I'm reading about Extended Validation (EV) certificates and have a few questions. From what I understand, EV allows domain owners to pay extra for a especially trusted certificate (that the browser will honor with special display properties) and it requires CAs to do extra steps to verify that the issued certificates are valid. The Microsoft documentation says that domain administrators can add certificates to Internet Explorer that they would like to be viewed as EV (useful for internal applications). My question is, if they can manipulate the EV list in Internet Explorer, what is stopping my domain administrator from doing the same thing as These guys and buying a subordinate root certificate for some outside site and adding it to my IE browser as an EV certificate?

Second question: In Firefox, for example, the list of certificates with EV status are "embedded" in the browser. If I do a custom build of Firefox, can I manipulate this embedded list?

  • Just a heads up that 'pay more to do extra steps' is a little vague: DV checks that you control a domain (which could be any domain), EV checks the legal entity that you say controls the certificate. – mikemaccana Jan 1 '18 at 22:45

That one is simple: in a windows domain environment, domain administrators have the capability of doing ANYTHING they want with your machine. In a sense, your machine is more their machine than yours.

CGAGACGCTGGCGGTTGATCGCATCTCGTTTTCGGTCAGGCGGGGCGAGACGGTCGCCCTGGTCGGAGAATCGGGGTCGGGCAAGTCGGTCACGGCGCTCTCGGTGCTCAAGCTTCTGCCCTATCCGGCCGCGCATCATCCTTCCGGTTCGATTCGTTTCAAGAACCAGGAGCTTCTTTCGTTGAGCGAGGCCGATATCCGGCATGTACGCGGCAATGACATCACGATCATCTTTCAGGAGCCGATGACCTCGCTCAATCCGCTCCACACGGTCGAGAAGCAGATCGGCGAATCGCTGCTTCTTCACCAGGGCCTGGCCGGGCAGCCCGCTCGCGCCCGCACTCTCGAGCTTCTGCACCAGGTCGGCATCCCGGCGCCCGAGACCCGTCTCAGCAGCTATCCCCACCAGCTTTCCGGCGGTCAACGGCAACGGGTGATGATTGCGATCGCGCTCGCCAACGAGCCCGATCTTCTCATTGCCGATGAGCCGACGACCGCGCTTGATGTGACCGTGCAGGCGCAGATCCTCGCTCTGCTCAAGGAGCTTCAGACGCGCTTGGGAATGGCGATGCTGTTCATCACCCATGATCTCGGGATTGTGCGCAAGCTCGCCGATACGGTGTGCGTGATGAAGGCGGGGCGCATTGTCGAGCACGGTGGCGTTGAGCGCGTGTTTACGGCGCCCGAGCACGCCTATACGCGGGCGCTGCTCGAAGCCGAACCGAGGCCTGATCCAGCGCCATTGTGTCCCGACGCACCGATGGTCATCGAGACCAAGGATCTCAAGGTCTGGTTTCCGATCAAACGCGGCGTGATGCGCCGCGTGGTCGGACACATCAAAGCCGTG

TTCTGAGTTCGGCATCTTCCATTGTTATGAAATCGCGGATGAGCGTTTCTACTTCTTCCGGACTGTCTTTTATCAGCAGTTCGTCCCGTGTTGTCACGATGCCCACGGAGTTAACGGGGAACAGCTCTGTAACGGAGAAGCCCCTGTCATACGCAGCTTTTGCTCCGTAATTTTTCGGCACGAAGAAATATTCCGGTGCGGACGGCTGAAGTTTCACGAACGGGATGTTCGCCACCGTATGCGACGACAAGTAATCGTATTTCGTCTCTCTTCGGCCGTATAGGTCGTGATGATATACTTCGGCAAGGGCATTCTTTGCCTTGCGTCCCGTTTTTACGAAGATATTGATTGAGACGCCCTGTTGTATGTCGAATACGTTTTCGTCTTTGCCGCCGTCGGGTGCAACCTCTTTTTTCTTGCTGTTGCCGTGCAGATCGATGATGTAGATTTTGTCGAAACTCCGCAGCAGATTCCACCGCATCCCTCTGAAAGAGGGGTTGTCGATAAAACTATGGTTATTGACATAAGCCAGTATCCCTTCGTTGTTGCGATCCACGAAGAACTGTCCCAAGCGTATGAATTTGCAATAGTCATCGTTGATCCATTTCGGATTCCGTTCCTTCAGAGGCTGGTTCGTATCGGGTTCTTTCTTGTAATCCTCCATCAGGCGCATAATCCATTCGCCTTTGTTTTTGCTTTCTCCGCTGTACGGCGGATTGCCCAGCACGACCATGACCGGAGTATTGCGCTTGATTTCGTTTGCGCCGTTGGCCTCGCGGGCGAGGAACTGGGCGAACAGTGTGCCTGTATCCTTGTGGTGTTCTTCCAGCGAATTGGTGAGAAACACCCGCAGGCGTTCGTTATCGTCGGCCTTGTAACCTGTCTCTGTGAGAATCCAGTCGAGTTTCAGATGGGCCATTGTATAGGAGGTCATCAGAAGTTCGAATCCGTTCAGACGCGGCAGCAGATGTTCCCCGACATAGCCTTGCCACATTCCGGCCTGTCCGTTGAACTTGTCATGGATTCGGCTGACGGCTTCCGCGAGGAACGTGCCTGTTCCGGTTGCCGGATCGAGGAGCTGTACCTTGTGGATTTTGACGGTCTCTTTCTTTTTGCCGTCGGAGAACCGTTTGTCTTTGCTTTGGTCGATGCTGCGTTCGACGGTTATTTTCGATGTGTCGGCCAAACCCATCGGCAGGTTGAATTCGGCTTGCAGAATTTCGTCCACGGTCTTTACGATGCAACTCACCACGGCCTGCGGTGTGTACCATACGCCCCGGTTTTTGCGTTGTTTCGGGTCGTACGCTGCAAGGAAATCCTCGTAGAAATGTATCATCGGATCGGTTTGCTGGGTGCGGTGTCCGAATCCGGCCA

That includes, of course, manipulating the certificate store to add (or deny) any kind of trust relationship they want.

That is, to use the usual turn of phrase, a feature and not a bug.

Now, the real question is, of course, "how do I protect myself from rogue admin?" (or perhaps "who watch the watchers?"). That one is hard to answer (ask the NSA about it).

The simplest way is simply no to allow anyone you can't trust with the domain administrator password. In small shops, that could means that only the domain owner knows the domain administrator password. It is also typically controlled by contracts and internal rules stating who is allowed to do what, how and under what kind of supervision.

In any case, that's an issue that should not be approach through technological means, at least until you're 100% sure you need it because the ways to improve on the situation through technical limitation are cumbersome, expensive and far from being 100% efficient.

  • Talking just about EV Certificates, how would they manipulate the list of EV Certificates in Firefox or Chrome? – San Jacinto Nov 21 '13 at 21:18

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